Visual Thinking Structures: Outside Inspiration

In a recent video I identified the two primary questions that we ask and answer as visual thinkers:

  1. What are the pieces?
  2. How do they fit together?

In my experience, the second question is harder to answer than the first. You’ve gathered a bunch of interesting ideas on sticky notes or across the page of your sketchbook, but you can’t yet see how they fit together. It’s an easy place to get stuck.

In those situations I find it helpful to look outside of myself for inspiration. I thought I’d share a few of my favorite resources to turn to.

Two of my favorite books to flip through are Visual Thinking and Visual Doing by Willemien Brand. It often only takes a few minutes to stumble upon a template or an icon that has the potential to serve as a container for my own set of ideas.

Within both Visual Thinking and Visual Doing you’ll find a nice blend of large-scale templates and small-scale icons that are likely to spark some ideas for you.

I also enjoy browsing through the work of Scriberia. Their work is more illustrative than my own, but I still find value in analyzing how they structure and fill the page. Here are a few examples to give you a sense of what I mean (check out their portfolio of sketchnotes for even more inspiration).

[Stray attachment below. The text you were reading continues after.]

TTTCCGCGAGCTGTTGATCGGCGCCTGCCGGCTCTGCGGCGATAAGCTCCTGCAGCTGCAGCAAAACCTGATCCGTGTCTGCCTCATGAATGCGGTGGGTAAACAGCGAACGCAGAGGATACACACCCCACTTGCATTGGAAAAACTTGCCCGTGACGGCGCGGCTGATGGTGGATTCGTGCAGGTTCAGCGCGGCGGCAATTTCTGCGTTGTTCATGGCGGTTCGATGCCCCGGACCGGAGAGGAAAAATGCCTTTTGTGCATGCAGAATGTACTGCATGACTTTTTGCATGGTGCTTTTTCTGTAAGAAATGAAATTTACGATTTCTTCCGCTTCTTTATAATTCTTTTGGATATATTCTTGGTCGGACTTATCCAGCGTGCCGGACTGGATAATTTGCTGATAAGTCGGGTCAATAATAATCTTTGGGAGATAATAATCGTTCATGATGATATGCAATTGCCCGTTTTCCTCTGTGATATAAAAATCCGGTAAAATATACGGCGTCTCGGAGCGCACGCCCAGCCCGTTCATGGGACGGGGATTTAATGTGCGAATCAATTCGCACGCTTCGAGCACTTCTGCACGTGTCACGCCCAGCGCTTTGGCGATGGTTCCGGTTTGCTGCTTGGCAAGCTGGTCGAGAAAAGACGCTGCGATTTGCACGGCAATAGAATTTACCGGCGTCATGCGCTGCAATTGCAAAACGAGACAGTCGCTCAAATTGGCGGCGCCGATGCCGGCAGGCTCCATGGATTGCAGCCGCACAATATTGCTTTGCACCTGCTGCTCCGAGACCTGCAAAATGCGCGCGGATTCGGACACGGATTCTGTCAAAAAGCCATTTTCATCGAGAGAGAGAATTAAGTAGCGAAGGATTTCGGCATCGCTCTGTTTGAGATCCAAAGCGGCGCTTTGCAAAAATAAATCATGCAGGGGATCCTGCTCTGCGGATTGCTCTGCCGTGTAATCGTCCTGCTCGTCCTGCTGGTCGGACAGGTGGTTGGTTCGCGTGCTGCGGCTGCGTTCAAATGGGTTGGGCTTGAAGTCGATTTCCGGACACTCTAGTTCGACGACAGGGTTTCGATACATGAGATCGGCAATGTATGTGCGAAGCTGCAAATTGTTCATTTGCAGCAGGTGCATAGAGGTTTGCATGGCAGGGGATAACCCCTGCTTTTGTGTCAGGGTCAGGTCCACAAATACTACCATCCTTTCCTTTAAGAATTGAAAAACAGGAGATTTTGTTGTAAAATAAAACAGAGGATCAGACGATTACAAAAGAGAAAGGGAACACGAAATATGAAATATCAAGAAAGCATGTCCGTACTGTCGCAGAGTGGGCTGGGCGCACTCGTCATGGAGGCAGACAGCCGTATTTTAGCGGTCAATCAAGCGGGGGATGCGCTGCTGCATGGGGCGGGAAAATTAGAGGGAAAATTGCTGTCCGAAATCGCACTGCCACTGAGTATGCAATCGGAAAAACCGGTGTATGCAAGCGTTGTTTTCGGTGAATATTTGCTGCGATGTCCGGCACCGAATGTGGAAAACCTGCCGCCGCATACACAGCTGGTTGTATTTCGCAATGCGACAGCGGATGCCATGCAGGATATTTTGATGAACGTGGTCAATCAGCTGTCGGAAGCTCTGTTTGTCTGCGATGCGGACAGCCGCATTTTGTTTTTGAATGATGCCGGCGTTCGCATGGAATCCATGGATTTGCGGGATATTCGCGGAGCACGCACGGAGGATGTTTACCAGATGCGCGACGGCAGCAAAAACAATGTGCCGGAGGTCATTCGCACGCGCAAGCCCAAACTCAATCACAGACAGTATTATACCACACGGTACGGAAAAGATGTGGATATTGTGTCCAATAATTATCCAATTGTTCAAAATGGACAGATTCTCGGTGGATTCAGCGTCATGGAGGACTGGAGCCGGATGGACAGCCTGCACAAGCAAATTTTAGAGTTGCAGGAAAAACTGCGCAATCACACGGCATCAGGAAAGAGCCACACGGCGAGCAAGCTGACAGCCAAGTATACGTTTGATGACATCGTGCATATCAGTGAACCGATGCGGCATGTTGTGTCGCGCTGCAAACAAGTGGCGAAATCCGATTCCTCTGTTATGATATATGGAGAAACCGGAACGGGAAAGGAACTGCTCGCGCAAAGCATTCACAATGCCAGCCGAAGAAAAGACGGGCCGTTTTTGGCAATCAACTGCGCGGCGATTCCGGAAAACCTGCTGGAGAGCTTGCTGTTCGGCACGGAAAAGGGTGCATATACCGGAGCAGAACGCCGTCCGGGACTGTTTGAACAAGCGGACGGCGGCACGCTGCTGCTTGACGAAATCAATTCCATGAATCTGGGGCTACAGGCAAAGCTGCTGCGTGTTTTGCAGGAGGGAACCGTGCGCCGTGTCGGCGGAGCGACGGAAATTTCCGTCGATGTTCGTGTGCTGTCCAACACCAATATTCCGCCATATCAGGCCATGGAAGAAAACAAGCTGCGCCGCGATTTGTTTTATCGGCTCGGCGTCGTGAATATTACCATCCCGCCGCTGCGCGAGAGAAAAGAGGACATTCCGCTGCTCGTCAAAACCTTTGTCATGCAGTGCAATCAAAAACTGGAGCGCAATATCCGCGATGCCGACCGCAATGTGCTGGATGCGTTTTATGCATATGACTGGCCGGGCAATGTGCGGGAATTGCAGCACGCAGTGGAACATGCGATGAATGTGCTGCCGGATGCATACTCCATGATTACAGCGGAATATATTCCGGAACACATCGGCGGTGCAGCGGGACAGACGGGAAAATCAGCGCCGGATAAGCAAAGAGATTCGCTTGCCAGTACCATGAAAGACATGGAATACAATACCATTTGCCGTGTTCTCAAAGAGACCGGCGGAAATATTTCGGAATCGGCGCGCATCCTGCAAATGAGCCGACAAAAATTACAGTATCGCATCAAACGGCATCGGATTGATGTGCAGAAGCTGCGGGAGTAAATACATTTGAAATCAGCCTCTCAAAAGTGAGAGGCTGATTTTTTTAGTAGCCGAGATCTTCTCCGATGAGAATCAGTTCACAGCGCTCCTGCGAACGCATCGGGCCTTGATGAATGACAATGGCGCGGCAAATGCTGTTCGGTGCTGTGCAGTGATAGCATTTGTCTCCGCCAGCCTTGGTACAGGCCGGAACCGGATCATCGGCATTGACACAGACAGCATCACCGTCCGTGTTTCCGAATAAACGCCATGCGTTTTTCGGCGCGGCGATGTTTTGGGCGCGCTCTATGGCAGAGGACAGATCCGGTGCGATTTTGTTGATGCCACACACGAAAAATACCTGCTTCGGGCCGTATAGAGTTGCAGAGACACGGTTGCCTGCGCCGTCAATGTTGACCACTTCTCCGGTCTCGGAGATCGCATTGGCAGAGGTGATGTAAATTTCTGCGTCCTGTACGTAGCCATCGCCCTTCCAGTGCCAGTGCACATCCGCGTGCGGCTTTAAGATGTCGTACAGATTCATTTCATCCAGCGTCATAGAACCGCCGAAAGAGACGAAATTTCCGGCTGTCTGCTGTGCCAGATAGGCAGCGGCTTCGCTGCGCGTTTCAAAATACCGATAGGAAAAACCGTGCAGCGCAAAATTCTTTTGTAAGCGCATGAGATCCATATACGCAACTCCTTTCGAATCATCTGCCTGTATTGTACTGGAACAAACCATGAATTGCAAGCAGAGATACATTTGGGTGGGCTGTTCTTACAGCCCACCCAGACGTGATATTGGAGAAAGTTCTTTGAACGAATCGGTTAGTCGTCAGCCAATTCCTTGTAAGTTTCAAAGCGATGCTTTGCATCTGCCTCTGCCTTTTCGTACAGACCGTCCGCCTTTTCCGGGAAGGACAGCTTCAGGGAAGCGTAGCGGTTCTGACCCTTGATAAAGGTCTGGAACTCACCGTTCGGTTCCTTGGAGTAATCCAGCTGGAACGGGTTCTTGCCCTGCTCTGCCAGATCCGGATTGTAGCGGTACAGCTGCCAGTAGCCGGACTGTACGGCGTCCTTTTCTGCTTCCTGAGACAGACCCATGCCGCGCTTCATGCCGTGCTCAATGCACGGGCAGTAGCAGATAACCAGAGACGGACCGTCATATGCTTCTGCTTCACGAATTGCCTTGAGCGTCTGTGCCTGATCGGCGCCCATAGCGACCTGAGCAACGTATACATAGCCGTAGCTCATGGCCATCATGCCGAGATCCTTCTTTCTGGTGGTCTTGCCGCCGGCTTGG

Note the singular primary image of a person reading, with five sections for individual ideas: the front and back of the book plus a trio of spaces above the head separated with simple lines.

Here we’ve got a map as a container, perfect for the topic of creative road trips. Note that some of the tips live within pop-out boxes “above” the map, others within the layer of the map itself. That creates a dynamic visual journey that we get to go on as the viewer.

Next, a scene with a Christmas tree as the focal point and family members decorating it, with tips on how to have an ethical Christmas filling the gaps.

Finally, a simple large arrow pointing downward to reinforce the message of living with less plastic.

Note that in each of those cases, the choice of overarching structure aligns perfectly with the content of the sketchnote itself.

That’s what you’re on the lookout for: an engaging visual structure that aligns with and can serve as a container for all of the individual pieces that you want to capture.

Have you come across other good examples of overarching visual structures?

Let us know about it with a comment on this Substack post!